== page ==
Mid-Year RRE Check-Up: Homes and Rents are Still too High
Recent data from Redfin shows that more potential homebuyers backed out of sales in June 2022 than they did in May 2022 or in a year-over-year comparison. The reasons that buyers walk away are many, but likely scenarios now include that potential monthly mortgage payments have gotten too high, either for buyers to afford them or for banks to approve them. The ferociously strong sellers market, then, should be easing some, but we’re not seeing a lot of impact yet.
Along with this is the fact that rents remain high, which is especially damaging across primary and secondary markets.
Looking at where things stand for residential real estate, then, things are really tough to read right now: Overall demand for housing isn’t easing – people need to live somewhere – but although we see an uptick in potential buyers walking away from deals, people aren’t getting a break via rentals, either.
As was reported in The New York Times this week:
“As the central bank raises interest rates to cool down the economy and contain rapid inflation, it is also pushing up mortgage costs, putting home purchases out of reach for many first-time buyers. If people who would have otherwise bought a home remain waylaid in apartments and rented houses, it could compound already-booming demand — keeping pressure on rental prices.
While it is tough to predict how big or how lasting that Fed-induced bump in rental demand might prove, it could ironically make it more difficult for the central bank to wrestle inflation lower in the near term. Rent-related costs make up nearly a third of the closely tracked Consumer Price Index inflation measure, so anything that helps to keep them climbing at an unusually brisk pace is likely to perpetuate rapid inflation.
Rents on new leases climbed by 14.1 percent in the year through June, according to Apartment List, an apartment listing service. While that is slightly less than the 17.5 percent increase over the course of 2021, it is still an unusually rapid pace of growth. Before the pandemic, a 2 to 3 percent pace of annual increase was normal. The recent quick market rent increases have been slowly spilling over to official inflation data, which track both new and existing leases.”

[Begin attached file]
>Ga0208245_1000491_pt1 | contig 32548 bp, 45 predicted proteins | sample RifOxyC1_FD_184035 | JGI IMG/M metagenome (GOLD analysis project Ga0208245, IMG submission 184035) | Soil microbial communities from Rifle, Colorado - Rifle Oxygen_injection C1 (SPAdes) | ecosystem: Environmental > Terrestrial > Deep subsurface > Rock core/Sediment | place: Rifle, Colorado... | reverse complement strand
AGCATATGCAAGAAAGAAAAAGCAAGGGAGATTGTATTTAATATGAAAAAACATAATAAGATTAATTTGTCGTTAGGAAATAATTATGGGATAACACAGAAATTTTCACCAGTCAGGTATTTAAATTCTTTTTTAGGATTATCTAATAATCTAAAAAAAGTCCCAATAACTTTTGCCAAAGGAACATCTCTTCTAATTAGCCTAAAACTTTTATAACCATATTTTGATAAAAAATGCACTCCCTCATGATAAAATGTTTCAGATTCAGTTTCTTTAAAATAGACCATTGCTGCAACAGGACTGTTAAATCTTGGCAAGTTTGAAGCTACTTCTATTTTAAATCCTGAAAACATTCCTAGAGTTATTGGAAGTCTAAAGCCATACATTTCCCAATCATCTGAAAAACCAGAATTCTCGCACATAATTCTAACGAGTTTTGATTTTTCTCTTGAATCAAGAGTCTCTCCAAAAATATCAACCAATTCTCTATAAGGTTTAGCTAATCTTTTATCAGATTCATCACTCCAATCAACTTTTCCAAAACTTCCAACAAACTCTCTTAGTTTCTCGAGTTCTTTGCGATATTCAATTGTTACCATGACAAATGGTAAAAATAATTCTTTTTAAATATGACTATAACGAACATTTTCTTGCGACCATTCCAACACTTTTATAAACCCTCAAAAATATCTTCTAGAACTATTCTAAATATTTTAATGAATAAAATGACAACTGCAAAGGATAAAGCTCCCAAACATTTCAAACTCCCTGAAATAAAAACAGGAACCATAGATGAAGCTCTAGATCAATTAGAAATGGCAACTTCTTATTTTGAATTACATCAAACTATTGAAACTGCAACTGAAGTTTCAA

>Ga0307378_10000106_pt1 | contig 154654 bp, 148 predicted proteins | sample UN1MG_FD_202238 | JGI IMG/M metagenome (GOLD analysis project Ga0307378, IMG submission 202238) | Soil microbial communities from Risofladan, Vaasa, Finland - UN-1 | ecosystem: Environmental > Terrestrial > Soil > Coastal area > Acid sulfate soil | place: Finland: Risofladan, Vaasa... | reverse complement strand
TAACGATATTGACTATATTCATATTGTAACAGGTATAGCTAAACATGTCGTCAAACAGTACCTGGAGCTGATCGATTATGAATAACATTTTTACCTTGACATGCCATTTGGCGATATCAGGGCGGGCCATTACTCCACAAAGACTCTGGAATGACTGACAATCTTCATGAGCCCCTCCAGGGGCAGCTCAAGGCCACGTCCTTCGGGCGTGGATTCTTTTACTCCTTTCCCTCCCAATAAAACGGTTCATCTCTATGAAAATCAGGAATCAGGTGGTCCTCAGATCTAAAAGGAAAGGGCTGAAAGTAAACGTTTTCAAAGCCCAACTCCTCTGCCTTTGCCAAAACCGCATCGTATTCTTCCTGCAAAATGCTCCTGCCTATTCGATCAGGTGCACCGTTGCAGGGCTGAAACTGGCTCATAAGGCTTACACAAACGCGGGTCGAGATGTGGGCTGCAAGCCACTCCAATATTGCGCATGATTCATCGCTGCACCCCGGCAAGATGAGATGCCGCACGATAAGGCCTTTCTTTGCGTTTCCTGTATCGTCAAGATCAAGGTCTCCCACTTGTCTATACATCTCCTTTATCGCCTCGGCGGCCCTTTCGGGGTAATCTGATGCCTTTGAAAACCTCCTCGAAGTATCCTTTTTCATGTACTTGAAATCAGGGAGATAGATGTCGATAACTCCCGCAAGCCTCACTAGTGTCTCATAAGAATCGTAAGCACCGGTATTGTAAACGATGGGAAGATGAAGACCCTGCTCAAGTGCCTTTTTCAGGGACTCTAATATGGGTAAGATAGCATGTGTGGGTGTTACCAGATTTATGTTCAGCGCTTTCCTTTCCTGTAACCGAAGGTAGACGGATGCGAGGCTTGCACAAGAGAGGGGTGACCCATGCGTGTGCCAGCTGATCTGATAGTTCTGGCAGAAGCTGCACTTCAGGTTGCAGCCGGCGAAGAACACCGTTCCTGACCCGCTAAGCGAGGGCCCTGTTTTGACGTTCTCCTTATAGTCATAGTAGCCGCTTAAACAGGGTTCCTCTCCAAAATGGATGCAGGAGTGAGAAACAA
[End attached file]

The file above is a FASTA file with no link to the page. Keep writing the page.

According to the Bureau of Labor Statistics,
“...the cost of shelter in the United States increased 5.6% year-on-year in June of 2022, the most since February 1991.”
That typically hurts a lot.
And as I write this, it has just been announced that inflation is at a 41-year high at 9.1%.
As someone who follows residential real estate and other asset classes very closely, I admit that I’m having a hard time predicting what’s next. It’s very, very hard to read the situation. It’s even hard for me to read the tape.
Just before writing this post, I’d thought that the Fed might start to ease up on interest-rate increases, but this week’s inflation data has me second-guessing that a bit. In the housing market, transactional volume is losing some steam and overall the market indicates changes that typically lead to softening, but demand is still unnaturally high, given rising interest rates and other factors. Consumers are still buying a lot of goods and services and spending a lot on gas and travel, too. And unemployment is still low, while businesses struggle to get jobs filled.
As we know, over-tightening will ripple throughout every sector of the economy, but we also can’t continue with incredibly high inflation. Overall, things simply don’t add up and I can’t figure out where the discord is coming from – while initially too much liquidity in the system was at the root of some of our current economic troubles, I’m not sure that’s still the case, not for consumers, at least. In addition, 32% of the consumer-price index represents rent, so certainly, the sky-high rent increases account for a significant piece of the inflation puzzle.
“Prices were up broadly across the economy in June. Core prices, a measure that strips out food and energy, increased by 5.9% from a year earlier, a slightly slower pace than May.”
There we go: A slightly slower pace than May for core-price increases. Maybe that’s our bright spot.
I think what it comes down to is that individual and collective perception of whether we’re heading for an economic rebound or recession is the key factor. And I think only time will tell, as no one’s been able to get it quite right yet.